Page 26: of Marine Technology Magazine (November 2016)
Subsea Engineering & Construction
Case Study: Hydrographic Survey els to undertake speci? c functions. For example, the ‘Croco- The Mulberry harbors consisted of a ? oating outer break- dile’ was a Churchill tank modi? ed by ? tting a ? ame-thrower water, a static breakwater consisting of scuttled ships and re- in place of the hull machine gun and another was adapted to inforced concrete caissons, ? oating piers, roadways and pier be able to launch 40 pound mortars known as ‘? ying dustbins.’ heads.
A number of other innovations were still evident on the Nor- Unfortunately, a severe storm began on June 19 and after mandy seabed. Evidence of wooden boats no longer exists, three days Mulberry A, which served the Americans at Oma- but a wide variety of metal vessels were identi? ed in the sur- ha, had been wrecked. Parts of it were salvaged to repair the vey. For example, the Allies were aware of the need to reduce British harbor at Gold which worked for 10 months. Over that the time for troops to disembark and Jackson Higgins, a boat period, the harbor landed 2.5 million men, 500,000 vehicles manufacturer from New Orleans, designed a range of boats and 4 million tons of goods.
that were employed extensively on D-Day. Higgins’ boats were able to deliver large quantities of men and equipment 2013 Hydrographic Survey quickly from ship to shore, without the need for established The survey was conducted using Trimble RTK with a CODA harbors. His various boats included the LCVPs (Land Craft, F-175 motion reference unit and advanced multi-beam, pole-
Vehicle, Personnel), special craft designed to carry infantry mounted sonar (EdgeTech 4600) ? tted to the underside of platoons and jeeps to shore. With a front ramp, Higgins’ boats Etoile Marine’s Catamaran, the Magic Star. At 25 x 12 meters, were able to reduce unloading time which saved many lives. the catamaran was large enough to enable 24/7 operation over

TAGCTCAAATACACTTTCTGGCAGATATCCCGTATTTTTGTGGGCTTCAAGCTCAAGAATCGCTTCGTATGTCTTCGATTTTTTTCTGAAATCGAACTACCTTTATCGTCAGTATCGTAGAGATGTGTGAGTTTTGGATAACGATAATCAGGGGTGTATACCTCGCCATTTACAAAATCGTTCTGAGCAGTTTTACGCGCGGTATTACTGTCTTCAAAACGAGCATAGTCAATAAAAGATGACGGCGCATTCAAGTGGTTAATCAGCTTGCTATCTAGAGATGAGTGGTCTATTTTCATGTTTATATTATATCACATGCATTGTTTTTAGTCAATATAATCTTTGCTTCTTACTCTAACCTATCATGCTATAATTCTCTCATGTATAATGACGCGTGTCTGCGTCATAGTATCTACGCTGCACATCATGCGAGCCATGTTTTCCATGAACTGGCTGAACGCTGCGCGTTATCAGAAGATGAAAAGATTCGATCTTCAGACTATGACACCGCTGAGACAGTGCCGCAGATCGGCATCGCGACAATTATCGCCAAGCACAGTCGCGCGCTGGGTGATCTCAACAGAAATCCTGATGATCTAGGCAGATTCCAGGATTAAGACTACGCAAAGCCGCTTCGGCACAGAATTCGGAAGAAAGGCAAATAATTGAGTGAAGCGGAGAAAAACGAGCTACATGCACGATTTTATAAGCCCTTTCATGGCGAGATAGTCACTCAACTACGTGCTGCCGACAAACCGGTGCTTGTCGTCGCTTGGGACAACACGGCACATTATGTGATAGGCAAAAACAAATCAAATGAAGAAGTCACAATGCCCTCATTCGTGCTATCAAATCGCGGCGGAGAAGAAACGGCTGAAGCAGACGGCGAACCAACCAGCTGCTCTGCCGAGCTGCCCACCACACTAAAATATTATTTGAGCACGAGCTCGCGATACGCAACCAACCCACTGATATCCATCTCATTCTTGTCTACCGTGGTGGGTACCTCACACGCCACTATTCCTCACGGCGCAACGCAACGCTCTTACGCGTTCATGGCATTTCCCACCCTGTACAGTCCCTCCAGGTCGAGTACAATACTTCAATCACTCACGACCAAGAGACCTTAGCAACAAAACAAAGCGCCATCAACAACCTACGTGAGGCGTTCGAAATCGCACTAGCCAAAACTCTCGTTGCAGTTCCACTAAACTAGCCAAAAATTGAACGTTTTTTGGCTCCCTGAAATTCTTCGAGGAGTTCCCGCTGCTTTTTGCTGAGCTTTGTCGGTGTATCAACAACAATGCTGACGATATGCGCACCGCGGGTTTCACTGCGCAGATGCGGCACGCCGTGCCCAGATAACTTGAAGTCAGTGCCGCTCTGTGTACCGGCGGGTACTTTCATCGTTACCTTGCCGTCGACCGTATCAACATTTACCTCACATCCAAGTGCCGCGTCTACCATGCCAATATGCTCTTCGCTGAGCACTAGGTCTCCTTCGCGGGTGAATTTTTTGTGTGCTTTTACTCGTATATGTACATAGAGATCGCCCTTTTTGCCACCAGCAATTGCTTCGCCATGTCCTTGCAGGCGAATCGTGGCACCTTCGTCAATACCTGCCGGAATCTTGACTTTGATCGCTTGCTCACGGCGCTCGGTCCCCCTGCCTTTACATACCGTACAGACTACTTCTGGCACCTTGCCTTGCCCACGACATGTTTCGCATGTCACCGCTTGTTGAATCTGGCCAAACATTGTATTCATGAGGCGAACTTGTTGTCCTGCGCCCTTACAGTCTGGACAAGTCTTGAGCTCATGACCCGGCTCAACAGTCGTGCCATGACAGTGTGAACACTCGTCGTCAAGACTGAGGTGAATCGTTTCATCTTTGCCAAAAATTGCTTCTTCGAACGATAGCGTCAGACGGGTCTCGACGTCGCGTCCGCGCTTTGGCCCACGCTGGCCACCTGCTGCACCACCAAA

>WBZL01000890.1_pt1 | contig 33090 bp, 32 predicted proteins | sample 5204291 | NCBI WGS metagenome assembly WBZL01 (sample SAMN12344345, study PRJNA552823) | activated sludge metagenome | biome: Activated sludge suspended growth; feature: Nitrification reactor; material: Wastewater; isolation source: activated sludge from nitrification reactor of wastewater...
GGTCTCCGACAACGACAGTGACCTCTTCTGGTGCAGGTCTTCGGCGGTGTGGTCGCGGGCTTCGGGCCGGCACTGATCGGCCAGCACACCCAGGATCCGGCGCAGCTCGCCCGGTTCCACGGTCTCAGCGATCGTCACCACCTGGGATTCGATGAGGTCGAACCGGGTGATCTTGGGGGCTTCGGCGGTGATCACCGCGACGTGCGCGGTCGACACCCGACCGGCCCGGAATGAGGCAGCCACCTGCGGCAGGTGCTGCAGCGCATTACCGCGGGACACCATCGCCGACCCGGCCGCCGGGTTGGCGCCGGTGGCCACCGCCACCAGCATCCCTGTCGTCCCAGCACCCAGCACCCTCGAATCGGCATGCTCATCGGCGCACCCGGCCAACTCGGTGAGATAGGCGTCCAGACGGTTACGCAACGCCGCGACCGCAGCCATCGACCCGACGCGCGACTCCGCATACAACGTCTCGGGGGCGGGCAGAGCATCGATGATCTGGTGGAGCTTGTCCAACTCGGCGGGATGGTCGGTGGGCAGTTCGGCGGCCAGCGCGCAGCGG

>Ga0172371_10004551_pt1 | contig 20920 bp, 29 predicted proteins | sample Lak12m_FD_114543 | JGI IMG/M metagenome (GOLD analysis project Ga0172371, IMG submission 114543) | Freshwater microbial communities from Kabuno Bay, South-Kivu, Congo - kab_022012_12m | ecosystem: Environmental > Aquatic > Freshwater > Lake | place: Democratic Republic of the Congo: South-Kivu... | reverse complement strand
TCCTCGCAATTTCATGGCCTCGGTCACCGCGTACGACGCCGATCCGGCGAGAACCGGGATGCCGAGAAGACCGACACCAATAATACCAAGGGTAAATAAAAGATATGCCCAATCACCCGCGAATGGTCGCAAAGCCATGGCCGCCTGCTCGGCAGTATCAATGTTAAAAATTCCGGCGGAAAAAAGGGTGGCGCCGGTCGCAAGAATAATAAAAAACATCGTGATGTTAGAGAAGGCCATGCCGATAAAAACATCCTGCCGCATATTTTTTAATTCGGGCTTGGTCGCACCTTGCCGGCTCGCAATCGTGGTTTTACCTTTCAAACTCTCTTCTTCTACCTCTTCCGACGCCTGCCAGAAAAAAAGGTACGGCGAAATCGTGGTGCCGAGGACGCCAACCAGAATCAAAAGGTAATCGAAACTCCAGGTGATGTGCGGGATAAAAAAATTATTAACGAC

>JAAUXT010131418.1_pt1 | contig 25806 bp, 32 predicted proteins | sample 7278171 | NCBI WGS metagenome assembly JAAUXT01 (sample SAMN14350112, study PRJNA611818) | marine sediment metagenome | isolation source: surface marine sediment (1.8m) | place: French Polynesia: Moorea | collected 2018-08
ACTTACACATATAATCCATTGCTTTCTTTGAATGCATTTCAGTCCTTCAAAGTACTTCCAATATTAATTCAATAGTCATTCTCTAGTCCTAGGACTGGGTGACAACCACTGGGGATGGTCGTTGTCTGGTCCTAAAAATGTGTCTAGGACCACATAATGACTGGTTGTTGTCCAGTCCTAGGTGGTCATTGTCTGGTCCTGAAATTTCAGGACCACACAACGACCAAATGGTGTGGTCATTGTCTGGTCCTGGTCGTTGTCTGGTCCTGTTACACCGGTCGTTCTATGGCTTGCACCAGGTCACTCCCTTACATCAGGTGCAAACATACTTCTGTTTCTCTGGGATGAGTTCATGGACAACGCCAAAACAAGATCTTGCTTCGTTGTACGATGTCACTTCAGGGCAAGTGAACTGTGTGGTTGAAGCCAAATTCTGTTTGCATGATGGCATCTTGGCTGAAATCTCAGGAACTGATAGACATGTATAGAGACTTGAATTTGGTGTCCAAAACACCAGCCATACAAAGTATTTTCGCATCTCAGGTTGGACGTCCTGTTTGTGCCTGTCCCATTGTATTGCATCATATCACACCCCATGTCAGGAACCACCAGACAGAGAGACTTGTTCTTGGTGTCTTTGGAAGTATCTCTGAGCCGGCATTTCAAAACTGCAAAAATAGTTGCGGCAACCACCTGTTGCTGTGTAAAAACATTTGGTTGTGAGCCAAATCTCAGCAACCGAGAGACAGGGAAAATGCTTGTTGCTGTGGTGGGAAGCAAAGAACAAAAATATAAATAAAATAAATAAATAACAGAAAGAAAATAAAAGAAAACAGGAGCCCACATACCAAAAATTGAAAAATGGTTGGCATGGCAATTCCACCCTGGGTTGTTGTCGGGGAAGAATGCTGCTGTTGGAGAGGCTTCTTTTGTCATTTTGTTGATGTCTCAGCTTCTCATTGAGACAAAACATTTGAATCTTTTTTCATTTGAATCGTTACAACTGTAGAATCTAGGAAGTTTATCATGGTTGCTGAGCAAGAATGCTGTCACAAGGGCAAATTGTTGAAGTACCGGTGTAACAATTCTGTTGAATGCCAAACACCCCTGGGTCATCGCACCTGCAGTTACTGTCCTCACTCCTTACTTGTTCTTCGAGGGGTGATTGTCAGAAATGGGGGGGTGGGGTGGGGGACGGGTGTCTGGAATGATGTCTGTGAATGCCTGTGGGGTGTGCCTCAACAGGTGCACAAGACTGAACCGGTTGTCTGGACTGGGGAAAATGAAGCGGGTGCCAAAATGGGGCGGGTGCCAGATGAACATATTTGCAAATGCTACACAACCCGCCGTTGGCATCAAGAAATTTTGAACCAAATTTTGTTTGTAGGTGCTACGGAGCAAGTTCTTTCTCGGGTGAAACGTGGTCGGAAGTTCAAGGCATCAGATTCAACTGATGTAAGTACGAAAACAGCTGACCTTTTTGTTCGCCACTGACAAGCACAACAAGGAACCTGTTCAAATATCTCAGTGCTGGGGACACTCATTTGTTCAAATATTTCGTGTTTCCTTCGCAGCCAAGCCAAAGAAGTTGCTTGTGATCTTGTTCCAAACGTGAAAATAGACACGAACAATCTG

Consequently, years later, General Eisenhower said “Higgins a survey period that ran over six weeks. Water depth varied up won the war for us.” to 100 meters and the catamaran sailed back and forth, scan-
Churchill believed that Operation Overlord would be unable ning ‘swaths’ 40 miles in length.
to deliver large quantities of heavy equipment without access In contrast with conditions during the D-Day landings, the to a port, so he instigated the development of two arti? cial har- weather conditions during the survey were relatively calm and bors that became known as Mulberry Harbors. Following tri- the onboard team even managed to turn the engines off and als with initial designs, the components of the harbors were survey under sail at one point. In the ? rst phase of the work, manufactured in the U.K., towed across the English Channel 350 separate wrecks and debris were marked, and in the sec- and assembled off the coast of Normandy. Mulberry A, was ond phase 50 speci? c targets were scanned to create highly constructed at Omaha Beach and Mulberry B (nicknamed Port detailed 3D images. For example, the wreck of the USS Susan
Winston), was constructed off Arromanches at Gold Beach. B. Anthony was scanned. This was a 483ft. troop transport
Survey boat with submersible.
Credit: XylemCredit: Xylem
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